The vast majority of cancers remain in our innards, turning our own bodies against us. We don't think of them spreading to other hosts like a blight or a disease. Yet, biologists have discovered at least two cancers that do exactly that: One threatens Tasmanian devils and spreads through biting, and another is transmitted sexually among dogs. Now, according to an article in the journal Cell, they've found a third, a leukemia-like agent that has been attacking soft-shell clams (Mya arenaria, aka steamers and little necks) from Maine to the Chesapeake for the past 40 years [sources: Dallas; Gorman; Metzger et al.].
Researchers have long known about the clam cancer, but have focused their search for a cause on environmental elements and, more recently, a possible virus. But when they examined the DNA of cancerous cells from clams across the region, they found something quite surprising. Instead of resembling the genes of their host clams as expected, the cancer cells were clones of a single genetic source, presumably some cancerous "clam zero" from which the cancer had initially escaped and spread [sources: Dallas; Gorman; Metzger et al.]. Such a mechanism is risky for the cancer, not only because its cells cannot long survive outside their host, but also because they must face a victim's immune defenses every time they spread [source: Gorman].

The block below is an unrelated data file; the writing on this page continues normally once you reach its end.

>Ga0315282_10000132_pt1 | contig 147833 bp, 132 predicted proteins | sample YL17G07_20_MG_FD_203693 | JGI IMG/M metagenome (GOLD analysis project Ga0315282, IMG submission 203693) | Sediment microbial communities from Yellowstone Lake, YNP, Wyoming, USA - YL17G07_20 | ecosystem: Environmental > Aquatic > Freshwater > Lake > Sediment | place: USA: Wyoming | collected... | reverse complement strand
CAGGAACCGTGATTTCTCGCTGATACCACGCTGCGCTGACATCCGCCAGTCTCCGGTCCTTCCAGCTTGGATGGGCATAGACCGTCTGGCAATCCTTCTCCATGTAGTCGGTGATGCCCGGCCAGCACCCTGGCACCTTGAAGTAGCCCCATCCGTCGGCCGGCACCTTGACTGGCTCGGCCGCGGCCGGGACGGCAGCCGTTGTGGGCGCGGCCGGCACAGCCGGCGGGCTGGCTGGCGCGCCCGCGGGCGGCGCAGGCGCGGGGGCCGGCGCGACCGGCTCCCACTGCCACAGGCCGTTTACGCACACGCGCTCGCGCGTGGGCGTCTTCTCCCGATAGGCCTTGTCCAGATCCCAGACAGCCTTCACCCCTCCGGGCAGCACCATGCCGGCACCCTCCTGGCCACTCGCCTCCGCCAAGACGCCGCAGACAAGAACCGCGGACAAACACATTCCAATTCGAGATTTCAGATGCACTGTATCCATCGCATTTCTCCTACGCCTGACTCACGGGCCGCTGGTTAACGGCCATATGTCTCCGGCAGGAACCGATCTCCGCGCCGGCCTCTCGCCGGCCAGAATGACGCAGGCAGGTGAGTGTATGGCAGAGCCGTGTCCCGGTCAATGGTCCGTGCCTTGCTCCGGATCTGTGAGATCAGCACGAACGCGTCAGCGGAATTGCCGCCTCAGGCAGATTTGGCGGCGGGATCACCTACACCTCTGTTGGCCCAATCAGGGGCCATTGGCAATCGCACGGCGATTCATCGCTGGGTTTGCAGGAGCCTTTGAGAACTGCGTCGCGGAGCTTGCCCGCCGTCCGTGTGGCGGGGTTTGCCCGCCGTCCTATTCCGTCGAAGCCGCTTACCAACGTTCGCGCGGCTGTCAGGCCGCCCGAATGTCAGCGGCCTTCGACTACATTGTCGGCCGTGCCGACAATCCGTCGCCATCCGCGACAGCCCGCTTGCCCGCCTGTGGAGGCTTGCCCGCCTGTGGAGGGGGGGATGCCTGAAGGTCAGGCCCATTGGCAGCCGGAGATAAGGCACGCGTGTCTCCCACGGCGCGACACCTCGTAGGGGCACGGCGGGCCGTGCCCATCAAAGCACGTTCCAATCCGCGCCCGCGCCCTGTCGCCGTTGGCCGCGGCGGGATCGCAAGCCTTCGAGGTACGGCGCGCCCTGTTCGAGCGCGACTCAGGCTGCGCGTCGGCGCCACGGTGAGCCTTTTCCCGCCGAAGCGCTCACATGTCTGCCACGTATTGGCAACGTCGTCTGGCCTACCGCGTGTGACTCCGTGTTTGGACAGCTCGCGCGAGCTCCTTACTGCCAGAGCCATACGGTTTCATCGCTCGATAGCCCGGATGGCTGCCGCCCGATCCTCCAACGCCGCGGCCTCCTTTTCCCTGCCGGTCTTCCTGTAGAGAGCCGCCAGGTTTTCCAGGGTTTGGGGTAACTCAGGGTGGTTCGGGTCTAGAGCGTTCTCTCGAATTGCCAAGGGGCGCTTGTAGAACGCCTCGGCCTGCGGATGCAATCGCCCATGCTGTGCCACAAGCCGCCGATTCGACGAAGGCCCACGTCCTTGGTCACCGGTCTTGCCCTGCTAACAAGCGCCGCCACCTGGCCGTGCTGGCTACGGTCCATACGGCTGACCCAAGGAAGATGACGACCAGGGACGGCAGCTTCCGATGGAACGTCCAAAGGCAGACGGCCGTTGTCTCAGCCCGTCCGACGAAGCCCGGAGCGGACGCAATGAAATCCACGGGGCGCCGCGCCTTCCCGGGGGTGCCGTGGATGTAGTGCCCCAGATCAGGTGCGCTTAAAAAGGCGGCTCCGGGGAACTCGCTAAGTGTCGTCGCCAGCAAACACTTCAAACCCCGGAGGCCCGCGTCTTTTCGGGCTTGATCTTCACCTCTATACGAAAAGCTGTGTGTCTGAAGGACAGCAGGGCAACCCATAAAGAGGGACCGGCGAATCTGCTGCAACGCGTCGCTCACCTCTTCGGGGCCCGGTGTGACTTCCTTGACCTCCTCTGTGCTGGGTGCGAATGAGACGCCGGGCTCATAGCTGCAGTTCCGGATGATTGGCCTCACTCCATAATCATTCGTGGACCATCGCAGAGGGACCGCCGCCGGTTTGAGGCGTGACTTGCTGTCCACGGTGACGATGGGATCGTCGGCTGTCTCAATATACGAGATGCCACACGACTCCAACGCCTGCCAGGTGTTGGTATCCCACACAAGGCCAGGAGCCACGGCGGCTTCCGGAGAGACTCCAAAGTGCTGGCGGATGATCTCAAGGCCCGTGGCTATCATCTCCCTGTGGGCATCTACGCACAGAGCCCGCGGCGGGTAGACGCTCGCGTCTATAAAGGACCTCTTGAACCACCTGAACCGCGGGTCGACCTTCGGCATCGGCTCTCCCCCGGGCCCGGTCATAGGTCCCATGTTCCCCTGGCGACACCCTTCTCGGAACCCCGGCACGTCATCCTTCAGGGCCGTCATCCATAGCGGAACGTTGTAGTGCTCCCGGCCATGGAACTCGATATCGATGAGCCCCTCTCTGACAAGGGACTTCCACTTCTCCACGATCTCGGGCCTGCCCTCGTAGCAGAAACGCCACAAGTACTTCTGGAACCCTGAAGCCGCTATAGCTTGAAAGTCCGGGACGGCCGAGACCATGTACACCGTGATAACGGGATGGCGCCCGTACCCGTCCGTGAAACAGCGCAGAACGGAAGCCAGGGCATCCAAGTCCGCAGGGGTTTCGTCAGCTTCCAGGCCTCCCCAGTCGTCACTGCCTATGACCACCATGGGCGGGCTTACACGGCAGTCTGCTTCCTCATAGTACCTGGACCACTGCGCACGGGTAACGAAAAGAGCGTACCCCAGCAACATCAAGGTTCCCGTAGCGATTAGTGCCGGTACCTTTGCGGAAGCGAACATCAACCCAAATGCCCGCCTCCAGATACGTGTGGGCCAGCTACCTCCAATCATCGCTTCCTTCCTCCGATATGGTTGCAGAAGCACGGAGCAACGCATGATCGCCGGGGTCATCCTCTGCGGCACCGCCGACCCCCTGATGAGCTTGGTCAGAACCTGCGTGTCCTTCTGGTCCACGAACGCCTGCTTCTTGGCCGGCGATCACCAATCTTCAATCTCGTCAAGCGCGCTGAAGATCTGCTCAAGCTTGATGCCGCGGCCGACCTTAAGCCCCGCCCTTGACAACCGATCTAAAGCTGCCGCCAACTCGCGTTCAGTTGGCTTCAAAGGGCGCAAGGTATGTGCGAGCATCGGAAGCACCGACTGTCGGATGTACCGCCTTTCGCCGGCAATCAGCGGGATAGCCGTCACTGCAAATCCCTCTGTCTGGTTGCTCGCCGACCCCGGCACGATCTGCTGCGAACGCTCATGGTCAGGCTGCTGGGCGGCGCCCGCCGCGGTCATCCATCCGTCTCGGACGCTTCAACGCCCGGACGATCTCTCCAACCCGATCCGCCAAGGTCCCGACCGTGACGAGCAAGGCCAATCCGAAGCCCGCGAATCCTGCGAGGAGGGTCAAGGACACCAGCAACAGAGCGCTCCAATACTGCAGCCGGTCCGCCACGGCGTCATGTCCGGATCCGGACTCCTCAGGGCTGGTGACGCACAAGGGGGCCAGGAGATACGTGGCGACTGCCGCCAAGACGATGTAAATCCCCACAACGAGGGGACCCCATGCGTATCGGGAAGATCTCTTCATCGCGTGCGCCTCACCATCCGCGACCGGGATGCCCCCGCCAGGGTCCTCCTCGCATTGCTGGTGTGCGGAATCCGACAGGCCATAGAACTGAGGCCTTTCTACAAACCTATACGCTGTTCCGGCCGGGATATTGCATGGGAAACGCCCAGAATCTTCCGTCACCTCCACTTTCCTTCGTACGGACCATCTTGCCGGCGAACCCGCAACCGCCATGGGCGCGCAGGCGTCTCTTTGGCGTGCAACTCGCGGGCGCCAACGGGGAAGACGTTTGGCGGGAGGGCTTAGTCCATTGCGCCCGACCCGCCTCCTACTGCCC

The researchers plan to look into similar illnesses that strike cockles, mussels and oysters to see if a similar marine metastasis affects them as well [source: Gorman].